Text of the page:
In Our Hearts
Less than 20% of those diagnosed with a brain tumour survive beyond five years
The diagnosis of a brain tumour is devastating for the patient, their family and friends.
For these people life will never be the same again.
These very brave people will remain in our hearts for ever and it is because of them that we are fighting to find a cure so that no other family should have to suffer in the same way.
We thought of you with love today, but that is nothing new.
We thought about you yesterday, and days before that too.
You are forever in our hearts.
“Prem’s first love was music and I believe we were the first couple to have a live Asian band to play at our wedding. Music was Prem’s life and his passion. He would beat out rhythms on the kitchen table as we sang the old numbers together. I miss him so very much and am so, so lost without him.”
Prem’s wife Shashi tells his story:
Prem and I had an arranged marriage. Our families had chosen on our behalf and although it wasn’t love at first sight we were together for nearly 41 years and over that time our affection and understanding of one another grew.
A mild-mannered man, Prem had trained as an engineering tool maker and entered the family garage business. We had two sons, Rajesh and Vishal, who now have families of their own and Prem, who was selfless and would rarely buy anything for himself, worked hard to look after us.
We celebrated Prem’s 65th birthday in January 2015 with a small party but he seemed distant and wasn’t himself. I wondered if he was put out at being left while I visited a relative who was suffering from cancer in the USA and, for the first time in our marriage, we argued. He believed I had done things which he didn’t know about but it wasn’t the case, we always talked to each other about what we planned to do. In addition to becoming argumentative, Prem became very critical of people and would cause offence by saying hurtful things.
Prem had suffered problems with his stomach over the years but his lack of embarrassment when he started to become incontinent was completely out of character. At that same time, my father was suffering similar problems after a stroke but there was no suggestion this had happened to Prem.
Things got so bad that I was taking him to the doctor every week. When after three visits I broke down and asked for a private referral to see a consultant. As we left the surgery, the doctor noticed that Prem was dragging his feet and refusing to put his shoes on properly. He looked like a spoilt child, treading down the back of his shoes.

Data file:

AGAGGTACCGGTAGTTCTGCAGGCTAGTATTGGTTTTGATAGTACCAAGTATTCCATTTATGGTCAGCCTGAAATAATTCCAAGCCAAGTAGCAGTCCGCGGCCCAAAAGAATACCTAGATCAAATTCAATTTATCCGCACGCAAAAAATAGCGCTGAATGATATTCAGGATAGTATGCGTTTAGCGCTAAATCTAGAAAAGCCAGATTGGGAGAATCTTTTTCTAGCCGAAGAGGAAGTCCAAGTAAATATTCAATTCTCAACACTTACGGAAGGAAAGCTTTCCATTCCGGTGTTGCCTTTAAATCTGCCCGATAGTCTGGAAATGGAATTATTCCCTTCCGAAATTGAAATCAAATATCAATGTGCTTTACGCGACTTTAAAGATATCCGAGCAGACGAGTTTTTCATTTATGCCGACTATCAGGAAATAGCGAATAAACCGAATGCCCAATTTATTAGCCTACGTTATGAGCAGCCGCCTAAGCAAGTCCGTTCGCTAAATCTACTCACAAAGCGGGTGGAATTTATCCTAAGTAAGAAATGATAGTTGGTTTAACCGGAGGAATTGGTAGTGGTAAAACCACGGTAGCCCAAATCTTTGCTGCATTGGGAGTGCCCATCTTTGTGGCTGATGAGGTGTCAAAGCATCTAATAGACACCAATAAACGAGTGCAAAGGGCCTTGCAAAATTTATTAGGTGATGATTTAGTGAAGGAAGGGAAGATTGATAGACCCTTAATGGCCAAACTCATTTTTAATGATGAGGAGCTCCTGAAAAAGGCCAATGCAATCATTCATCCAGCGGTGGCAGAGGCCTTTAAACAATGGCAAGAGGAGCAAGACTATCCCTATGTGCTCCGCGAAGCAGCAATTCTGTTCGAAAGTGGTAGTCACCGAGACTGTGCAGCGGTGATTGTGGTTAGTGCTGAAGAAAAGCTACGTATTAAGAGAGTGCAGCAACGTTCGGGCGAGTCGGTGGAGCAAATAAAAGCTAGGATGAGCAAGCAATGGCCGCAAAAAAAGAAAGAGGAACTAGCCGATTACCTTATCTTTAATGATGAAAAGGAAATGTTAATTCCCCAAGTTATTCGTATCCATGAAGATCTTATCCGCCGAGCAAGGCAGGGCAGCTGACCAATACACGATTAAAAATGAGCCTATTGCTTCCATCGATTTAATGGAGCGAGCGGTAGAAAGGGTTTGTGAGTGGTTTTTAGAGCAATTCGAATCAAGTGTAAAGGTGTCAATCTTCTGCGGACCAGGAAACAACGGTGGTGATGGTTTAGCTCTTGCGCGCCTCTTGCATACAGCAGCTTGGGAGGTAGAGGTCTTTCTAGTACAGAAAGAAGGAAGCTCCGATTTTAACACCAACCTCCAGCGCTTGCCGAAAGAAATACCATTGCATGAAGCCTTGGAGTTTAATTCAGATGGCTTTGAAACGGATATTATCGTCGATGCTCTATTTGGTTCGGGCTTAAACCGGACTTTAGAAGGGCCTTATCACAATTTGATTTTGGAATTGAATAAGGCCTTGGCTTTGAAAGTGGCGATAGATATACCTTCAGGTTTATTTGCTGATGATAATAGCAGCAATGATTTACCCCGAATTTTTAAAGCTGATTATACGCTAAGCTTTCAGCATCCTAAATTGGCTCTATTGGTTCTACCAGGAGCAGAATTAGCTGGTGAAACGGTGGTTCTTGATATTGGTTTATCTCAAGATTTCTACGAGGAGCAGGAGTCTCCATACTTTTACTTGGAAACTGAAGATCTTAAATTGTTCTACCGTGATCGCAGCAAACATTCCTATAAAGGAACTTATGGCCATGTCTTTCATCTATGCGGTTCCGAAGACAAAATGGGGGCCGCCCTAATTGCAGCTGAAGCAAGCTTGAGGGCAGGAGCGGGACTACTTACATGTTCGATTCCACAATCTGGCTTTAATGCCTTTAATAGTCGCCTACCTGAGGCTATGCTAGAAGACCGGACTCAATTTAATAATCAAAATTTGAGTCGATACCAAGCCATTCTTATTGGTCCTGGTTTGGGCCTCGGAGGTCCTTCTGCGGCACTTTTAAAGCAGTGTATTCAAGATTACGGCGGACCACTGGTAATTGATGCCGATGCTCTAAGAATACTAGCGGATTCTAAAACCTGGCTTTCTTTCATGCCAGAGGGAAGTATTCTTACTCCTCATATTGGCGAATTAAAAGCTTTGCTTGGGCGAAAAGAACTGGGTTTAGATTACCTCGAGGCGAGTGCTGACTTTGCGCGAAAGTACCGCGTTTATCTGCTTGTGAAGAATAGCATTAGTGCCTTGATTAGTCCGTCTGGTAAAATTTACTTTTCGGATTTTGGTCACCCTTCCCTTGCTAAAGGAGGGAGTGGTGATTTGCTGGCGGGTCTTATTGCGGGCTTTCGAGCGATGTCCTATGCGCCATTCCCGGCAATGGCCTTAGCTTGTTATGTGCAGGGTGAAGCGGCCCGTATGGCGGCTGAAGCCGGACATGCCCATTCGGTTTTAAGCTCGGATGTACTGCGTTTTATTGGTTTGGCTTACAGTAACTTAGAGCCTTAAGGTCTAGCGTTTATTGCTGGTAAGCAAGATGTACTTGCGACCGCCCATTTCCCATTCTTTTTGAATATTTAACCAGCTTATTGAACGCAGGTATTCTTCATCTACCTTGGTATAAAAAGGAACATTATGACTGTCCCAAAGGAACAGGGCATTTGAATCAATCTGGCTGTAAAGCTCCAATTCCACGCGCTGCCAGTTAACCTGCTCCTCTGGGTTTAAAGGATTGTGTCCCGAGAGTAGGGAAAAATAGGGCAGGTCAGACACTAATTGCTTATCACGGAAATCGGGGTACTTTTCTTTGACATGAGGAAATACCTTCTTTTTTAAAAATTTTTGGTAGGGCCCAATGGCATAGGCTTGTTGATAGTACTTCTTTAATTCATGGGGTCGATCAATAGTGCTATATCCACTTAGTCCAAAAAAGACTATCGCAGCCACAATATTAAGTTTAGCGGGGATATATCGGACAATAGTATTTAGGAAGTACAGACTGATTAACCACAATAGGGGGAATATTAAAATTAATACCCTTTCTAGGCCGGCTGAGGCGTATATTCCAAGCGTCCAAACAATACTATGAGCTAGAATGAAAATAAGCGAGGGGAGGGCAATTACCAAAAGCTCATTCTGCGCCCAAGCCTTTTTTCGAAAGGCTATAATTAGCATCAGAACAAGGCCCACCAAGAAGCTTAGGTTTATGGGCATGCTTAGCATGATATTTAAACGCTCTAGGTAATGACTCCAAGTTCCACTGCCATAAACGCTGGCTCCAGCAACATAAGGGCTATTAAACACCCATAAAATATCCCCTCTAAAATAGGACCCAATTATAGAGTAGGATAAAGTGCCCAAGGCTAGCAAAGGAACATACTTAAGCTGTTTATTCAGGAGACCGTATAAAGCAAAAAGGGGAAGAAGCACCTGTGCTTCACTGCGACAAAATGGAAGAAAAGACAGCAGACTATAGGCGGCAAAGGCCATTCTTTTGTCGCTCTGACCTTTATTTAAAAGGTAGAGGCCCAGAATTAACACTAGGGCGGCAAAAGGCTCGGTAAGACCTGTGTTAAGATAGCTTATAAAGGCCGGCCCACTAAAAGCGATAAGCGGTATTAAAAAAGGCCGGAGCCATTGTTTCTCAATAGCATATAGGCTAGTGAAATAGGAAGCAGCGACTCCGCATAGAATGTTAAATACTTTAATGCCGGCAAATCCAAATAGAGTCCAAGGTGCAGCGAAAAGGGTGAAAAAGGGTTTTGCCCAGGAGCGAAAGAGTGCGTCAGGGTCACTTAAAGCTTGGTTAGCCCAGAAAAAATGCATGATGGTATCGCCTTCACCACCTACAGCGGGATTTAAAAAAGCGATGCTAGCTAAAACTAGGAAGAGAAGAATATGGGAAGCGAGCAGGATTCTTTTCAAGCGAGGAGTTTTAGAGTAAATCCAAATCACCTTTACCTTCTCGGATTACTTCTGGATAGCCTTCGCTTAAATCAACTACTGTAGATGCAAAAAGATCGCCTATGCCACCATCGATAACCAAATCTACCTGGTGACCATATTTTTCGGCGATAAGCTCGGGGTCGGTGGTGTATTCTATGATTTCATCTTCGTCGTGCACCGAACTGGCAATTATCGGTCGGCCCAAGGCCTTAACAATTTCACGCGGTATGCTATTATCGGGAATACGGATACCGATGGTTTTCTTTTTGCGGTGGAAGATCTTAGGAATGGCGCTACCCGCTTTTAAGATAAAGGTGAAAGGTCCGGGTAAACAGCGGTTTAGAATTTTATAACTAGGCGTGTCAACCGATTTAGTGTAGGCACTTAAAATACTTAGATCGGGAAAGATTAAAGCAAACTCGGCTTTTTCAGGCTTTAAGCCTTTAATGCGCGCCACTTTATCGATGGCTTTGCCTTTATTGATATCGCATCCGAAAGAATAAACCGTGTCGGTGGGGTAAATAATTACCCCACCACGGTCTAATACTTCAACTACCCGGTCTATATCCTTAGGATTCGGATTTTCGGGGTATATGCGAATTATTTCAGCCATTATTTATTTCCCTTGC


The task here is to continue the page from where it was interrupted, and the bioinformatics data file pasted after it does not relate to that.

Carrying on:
It was in August and through our private health insurance Prem had a brain scan and within 20 minutes I was asked if they could go ahead and give him an injection which would enable them to look at other parts of his brain. By this stage I knew there was something drastically wrong. My husband could barely dress himself and, as the minutes ticked by in hospital, I became increasingly worried. My worst fears were realised when we were told that Prem had a large tumour in the middle of his brain.
Two weeks later we returned to hospital to be told that the tumour was cancerous and its location meant it was inoperable. The biopsy revealed that the tumour was a high-grade glioblastoma multiforme (GBM) and that, even with treatment, life expectancy was just 12-15 months. Without treatment, Prem had as little as a couple of weeks.
The situation was so desperate that you feel you have to grasp at anything. Prem was declared fit enough to have chemotherapy and radiotherapy and he started treatment in November in the hope it would prolong his life and give us more time as a family. Prem was an intelligent man and I think he knew some of what was happening. I tried to be as brave as I could. After just a few days of chemotherapy we saw the first side effects. Prem was very sick, his right arm twitched constantly and, one day, he suffered a massive seizure at home.
Eventually he was re-admitted to Queen Elizabeth Hospital Birmingham and never came home again. At first, Prem’s condition started to improve, he started talking and could walk a little. My father was also sick and things became too much to bear with both him and my husband critically ill.
I wasn’t able to make a final visit to my father as I would have wished and when I left Prem’s side to attend my dad’s funeral, I notified the doctors and nurses that I would only be away for a couple of hours and made a special request for them to look after him.
While I was away, Prem was taken for his treatment and one of our sons helped him to eat his lunch. A short while after that I believe he fell from his chair and caught a chill while he was on the floor. This led to a chest infection and, a week later, we were told he wasn’t going to live. I felt as if they were giving up on him and that he should have been given more pain relief and better care.
At 7pm on 17th December 2015 Prem passed away. It was just three weeks after I had lost my father.
Prem’s first love was music and I believe we were the first couple to have a live Asian band to play at our wedding. Music was Prem’s life and his passion. He would beat out rhythms on the kitchen table as we sang the old numbers together. I miss him so very much and am so, so lost without him.